Inspired by a long fascination with Galileo, and by the remarkable surviving letters of Galileo's daughter, a cloistered nun, Dava Sobel has written a biography unlike any other of the man Albert Einstein called "the father of modern physics- indeed of modern science altogether." Galileo's Daughter also presents a stunning portrait of a person hitherto lost to history, described by her father as "a woman of exquisite mind, singular goodness, and most tenderly attached to me."
Galileo's Daughter dramatically recolors the personality and accomplishment of a mythic figure whose seventeenth-century clash with Catholic doctrine continues to define the schism between science and religion. Moving between Galileo's grand public life and Maria Celeste's sequestered world, Sobel illuminates the Florence of the Medicis and the papal court in Rome during the pivotal era when humanity's perception of its place in the cosmos was about to be overturned. In that same time, while the bubonic plague wreaked its terrible devastation and the Thirty Years' War tipped fortunes across Europe, one man sought to reconcile the Heaven he revered as a good Catholic with the heavens he revealed through his telescope.
With all the human drama and scientific adventure that distinguished Dava Sobel's previous book Longitude, Galileo's Daughter is an unforgettable story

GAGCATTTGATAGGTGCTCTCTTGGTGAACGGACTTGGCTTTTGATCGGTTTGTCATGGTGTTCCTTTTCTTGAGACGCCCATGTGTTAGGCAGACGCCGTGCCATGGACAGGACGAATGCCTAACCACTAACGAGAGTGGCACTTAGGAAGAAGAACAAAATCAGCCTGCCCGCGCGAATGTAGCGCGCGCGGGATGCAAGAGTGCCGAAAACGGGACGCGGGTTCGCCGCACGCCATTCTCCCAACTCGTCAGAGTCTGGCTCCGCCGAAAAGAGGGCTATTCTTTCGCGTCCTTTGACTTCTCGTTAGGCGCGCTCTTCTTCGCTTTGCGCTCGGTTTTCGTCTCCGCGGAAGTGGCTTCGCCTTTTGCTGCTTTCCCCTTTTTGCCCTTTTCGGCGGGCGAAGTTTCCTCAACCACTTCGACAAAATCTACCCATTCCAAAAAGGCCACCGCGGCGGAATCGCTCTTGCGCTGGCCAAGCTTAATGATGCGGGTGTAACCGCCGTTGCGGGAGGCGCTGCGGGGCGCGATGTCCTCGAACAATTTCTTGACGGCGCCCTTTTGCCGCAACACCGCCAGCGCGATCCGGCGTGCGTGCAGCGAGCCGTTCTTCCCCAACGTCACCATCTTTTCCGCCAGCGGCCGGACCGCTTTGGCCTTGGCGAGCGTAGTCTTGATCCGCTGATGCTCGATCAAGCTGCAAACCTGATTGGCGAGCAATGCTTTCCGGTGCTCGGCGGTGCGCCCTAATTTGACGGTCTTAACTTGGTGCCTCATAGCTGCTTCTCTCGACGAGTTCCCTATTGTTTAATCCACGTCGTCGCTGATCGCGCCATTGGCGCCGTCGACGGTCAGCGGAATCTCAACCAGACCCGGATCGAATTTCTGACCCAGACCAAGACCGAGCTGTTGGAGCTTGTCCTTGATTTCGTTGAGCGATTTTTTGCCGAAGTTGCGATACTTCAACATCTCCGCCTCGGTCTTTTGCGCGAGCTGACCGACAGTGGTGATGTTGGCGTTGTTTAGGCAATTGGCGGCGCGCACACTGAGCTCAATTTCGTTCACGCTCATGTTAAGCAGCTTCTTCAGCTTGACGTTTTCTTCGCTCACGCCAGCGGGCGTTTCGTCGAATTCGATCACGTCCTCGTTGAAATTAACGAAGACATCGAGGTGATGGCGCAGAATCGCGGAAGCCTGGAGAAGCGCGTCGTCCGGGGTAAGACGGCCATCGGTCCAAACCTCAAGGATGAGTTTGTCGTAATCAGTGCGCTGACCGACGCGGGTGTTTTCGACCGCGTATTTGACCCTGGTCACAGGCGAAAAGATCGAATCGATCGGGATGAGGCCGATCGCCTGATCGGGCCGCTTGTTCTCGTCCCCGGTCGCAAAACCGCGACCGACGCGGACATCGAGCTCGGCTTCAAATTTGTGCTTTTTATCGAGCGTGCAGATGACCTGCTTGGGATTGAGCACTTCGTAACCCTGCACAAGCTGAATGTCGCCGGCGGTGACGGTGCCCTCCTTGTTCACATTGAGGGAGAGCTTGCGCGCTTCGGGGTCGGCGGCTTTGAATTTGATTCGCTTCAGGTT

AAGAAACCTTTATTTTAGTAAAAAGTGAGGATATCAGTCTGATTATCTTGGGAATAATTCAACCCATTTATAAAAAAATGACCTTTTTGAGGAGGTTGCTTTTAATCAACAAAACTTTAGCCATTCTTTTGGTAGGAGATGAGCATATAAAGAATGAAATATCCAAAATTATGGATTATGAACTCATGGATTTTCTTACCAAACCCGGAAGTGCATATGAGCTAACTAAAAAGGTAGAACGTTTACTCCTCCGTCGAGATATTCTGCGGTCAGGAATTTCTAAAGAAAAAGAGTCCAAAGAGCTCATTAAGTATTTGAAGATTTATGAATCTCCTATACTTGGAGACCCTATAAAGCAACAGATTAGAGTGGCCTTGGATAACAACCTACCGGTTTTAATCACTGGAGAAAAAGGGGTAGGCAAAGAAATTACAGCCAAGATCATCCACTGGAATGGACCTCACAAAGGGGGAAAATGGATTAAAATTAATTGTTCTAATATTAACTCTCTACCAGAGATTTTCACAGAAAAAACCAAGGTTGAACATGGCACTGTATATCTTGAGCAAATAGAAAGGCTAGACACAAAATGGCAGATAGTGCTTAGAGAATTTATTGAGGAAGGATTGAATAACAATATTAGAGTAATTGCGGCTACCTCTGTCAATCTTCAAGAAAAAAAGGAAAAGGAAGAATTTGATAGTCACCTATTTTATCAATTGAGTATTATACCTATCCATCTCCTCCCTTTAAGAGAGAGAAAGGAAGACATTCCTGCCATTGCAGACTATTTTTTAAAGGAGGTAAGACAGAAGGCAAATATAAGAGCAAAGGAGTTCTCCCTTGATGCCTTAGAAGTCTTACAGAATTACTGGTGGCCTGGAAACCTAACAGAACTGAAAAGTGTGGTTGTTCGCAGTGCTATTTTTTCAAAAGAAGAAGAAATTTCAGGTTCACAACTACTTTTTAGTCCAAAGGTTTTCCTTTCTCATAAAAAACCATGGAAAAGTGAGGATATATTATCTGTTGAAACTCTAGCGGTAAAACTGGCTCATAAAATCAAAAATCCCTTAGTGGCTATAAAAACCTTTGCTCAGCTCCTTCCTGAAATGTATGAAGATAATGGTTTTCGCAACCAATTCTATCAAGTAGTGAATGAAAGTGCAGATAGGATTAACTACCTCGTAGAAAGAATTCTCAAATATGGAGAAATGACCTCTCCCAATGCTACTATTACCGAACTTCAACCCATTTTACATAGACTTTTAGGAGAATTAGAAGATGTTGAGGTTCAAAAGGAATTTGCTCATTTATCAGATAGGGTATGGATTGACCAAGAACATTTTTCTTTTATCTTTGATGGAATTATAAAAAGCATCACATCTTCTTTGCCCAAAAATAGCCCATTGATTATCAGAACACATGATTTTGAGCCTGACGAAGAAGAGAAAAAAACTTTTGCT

Despite its title, this impressive book proves to be less the story of Galileo's elder daughter, the oldest of his three illegitimate children, and more the story of Galileo himself and his trial before the Inquisition for arguing that Earth moves around the Sun. That familiar tale is given a new slant by Sobel's translation--for the first time into English--of the 124 surviving letters to Galileo by his daughter, Suor Maria Celeste, a Clarisse nun who died at age 33; his letters to her are lost, presumably destroyed by Maria Celeste's convent after her death. Her letters may not in themselves justify a book; they are devout, full of pious love for the father she addresses as "Sire," only rarely offering information or insight. But Sobel uses them as the accompaniment to, rather than the core of, her story, sounding the element of faith and piety so often missing in other retellings of Galileo's story. For Sobel shows that, in renouncing his discoveries, Galileo acted not just to save his skin but also out of a genuine need to align himself with his church. With impressive skill and economy, she portrays the social and psychological forces at work in Galileo's trial, particularly the political pressures of the Thirty Years' War, and the passage of the plague through Italy, which cut off travel between Florence, where Galileo lived, and Rome, the seat of the Pope and the Inquisition, delaying Galileo's appearance there and giving his enemies time to conspire. In a particularly memorable way, Sobel vivifies the hard life of the "Poor Clares," who lived in such abject poverty and seclusion that many were driven mad by their confinement. It's a wholly involving tale, a worthy follow-up (after four years) to Sobel's surprise bestseller, Longitude.